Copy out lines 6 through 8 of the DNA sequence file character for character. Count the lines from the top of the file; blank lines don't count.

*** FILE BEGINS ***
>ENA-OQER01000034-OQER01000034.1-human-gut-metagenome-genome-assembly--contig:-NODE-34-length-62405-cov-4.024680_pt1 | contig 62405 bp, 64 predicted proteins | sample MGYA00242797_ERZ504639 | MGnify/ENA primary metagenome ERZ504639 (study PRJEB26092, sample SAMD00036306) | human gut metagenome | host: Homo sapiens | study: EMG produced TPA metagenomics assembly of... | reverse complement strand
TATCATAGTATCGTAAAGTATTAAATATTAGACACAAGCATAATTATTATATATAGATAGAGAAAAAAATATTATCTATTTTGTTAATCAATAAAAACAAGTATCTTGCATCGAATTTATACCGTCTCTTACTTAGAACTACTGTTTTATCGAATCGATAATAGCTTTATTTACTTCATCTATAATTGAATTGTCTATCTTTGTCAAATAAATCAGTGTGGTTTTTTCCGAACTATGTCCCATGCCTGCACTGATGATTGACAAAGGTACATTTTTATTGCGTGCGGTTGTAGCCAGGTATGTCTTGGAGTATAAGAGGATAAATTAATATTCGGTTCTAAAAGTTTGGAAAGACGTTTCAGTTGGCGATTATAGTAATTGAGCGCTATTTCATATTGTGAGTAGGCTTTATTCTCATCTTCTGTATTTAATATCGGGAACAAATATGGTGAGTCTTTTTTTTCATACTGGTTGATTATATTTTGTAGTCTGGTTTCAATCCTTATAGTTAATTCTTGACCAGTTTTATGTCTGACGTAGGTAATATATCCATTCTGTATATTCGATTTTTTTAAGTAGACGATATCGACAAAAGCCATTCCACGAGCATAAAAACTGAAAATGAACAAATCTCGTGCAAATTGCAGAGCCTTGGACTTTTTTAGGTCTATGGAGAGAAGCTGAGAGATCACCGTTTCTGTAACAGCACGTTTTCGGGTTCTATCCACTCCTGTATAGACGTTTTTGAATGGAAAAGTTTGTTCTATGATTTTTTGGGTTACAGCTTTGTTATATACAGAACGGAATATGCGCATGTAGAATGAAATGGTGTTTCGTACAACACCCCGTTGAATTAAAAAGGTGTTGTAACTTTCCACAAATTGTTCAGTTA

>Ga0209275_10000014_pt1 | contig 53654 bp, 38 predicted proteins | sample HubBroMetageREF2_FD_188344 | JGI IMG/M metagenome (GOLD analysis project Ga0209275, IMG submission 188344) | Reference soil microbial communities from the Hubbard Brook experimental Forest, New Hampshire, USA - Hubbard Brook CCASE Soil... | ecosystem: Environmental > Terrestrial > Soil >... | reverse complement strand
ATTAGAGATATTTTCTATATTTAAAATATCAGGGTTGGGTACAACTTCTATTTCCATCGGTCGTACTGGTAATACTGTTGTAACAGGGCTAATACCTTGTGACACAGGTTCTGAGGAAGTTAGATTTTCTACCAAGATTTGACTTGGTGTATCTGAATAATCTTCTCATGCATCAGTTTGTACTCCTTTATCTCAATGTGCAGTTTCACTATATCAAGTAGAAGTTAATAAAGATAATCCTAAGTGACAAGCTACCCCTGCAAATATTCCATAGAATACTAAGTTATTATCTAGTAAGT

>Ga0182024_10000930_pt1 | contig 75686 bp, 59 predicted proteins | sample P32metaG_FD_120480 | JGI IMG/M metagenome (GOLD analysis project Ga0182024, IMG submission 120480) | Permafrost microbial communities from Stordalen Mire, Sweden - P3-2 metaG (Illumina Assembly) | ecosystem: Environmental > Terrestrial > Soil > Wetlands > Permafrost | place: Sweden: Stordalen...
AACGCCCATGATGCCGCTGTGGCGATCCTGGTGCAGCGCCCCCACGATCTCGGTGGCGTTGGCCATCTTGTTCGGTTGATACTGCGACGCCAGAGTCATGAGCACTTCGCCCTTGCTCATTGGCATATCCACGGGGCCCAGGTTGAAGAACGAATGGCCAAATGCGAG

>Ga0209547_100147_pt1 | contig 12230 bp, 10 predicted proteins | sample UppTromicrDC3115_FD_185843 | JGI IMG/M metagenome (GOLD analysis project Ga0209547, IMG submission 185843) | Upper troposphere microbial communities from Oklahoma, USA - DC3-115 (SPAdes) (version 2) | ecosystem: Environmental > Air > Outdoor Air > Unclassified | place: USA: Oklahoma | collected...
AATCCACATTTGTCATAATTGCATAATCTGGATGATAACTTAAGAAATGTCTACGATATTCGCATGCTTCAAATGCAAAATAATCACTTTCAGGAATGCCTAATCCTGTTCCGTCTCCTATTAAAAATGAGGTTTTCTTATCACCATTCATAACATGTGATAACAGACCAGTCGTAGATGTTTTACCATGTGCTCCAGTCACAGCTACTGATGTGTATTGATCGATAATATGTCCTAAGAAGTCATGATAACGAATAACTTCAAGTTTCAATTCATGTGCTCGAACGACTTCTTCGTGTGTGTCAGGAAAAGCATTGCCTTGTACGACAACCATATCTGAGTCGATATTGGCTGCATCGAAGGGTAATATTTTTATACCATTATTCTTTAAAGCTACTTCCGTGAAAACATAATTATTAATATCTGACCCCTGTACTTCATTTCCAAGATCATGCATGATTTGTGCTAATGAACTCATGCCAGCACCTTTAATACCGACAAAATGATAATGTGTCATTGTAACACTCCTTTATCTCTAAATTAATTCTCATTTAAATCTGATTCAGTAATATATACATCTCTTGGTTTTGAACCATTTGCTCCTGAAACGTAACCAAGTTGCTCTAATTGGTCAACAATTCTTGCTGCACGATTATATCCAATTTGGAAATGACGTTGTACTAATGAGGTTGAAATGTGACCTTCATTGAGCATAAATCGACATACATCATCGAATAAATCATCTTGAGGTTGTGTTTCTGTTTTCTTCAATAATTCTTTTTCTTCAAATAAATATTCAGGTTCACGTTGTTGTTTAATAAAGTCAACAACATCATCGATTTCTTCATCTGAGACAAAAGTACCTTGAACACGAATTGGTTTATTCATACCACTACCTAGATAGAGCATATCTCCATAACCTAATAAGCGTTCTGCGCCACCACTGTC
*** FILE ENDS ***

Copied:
AACGCCCATGATGCCGCTGTGGCGATCCTGGTGCAGCGCCCCCACGATCTCGGTGGCGTTGGCCATCTTGTTCGGTTGATACTGCGACGCCAGAGTCATGAGCACTTCGCCCTTGCTCATTGGCATATCCACGGGGCCCAGGTTGAAGAACGAATGGCCAAATGCGAG

>Ga0209547_100147_pt1 | contig 12230 bp, 10 predicted proteins | sample UppTromicrDC3115_FD_185843 | JGI IMG/M metagenome (GOLD analysis project Ga0209547, IMG submission 185843) | Upper troposphere microbial communities from Oklahoma, USA - DC3-115 (SPAdes) (version 2) | ecosystem: Environmental > Air > Outdoor Air > Unclassified | place: USA: Oklahoma | collected...
AATCCACATTTGTCATAATTGCATAATCTGGATGATAACTTAAGAAATGTCTACGATATTCGCATGCTTCAAATGCAAAATAATCACTTTCAGGAATGCCTAATCCTGTTCCGTCTCCTATTAAAAATGAGGTTTTCTTATCACCATTCATAACATGTGATAACAGACCAGTCGTAGATGTTTTACCATGTGCTCCAGTCACAGCTACTGATGTGTATTGATCGATAATATGTCCTAAGAAGTCATGATAACGAATAACTTCAAGTTTCAATTCATGTGCTCGAACGACTTCTTCGTGTGTGTCAGGAAAAGCATTGCCTTGTACGACAACCATATCTGAGTCGATATTGGCTGCATCGAAGGGTAATATTTTTATACCATTATTCTTTAAAGCTACTTCCGTGAAAACATAATTATTAATATCTGACCCCTGTACTTCATTTCCAAGATCATGCATGATTTGTGCTAATGAACTCATGCCAGCACCTTTAATACCGACAAAATGATAATGTGTCATTGTAACACTCCTTTATCTCTAAATTAATTCTCATTTAAATCTGATTCAGTAATATATACATCTCTTGGTTTTGAACCATTTGCTCCTGAAACGTAACCAAGTTGCTCTAATTGGTCAACAATTCTTGCTGCACGATTATATCCAATTTGGAAATGACGTTGTACTAATGAGGTTGAAATGTGACCTTCATTGAGCATAAATCGACATACATCATCGAATAAATCATCTTGAGGTTGTGTTTCTGTTTTCTTCAATAATTCTTTTTCTTCAAATAAATATTCAGGTTCACGTTGTTGTTTAATAAAGTCAACAACATCATCGATTTCTTCATCTGAGACAAAAGTACCTTGAACACGAATTGGTTTATTCATACCACTACCTAGATAGAGCATATCTCCATAACCTAATAAGCGTTCTGCGCCACCACTGTC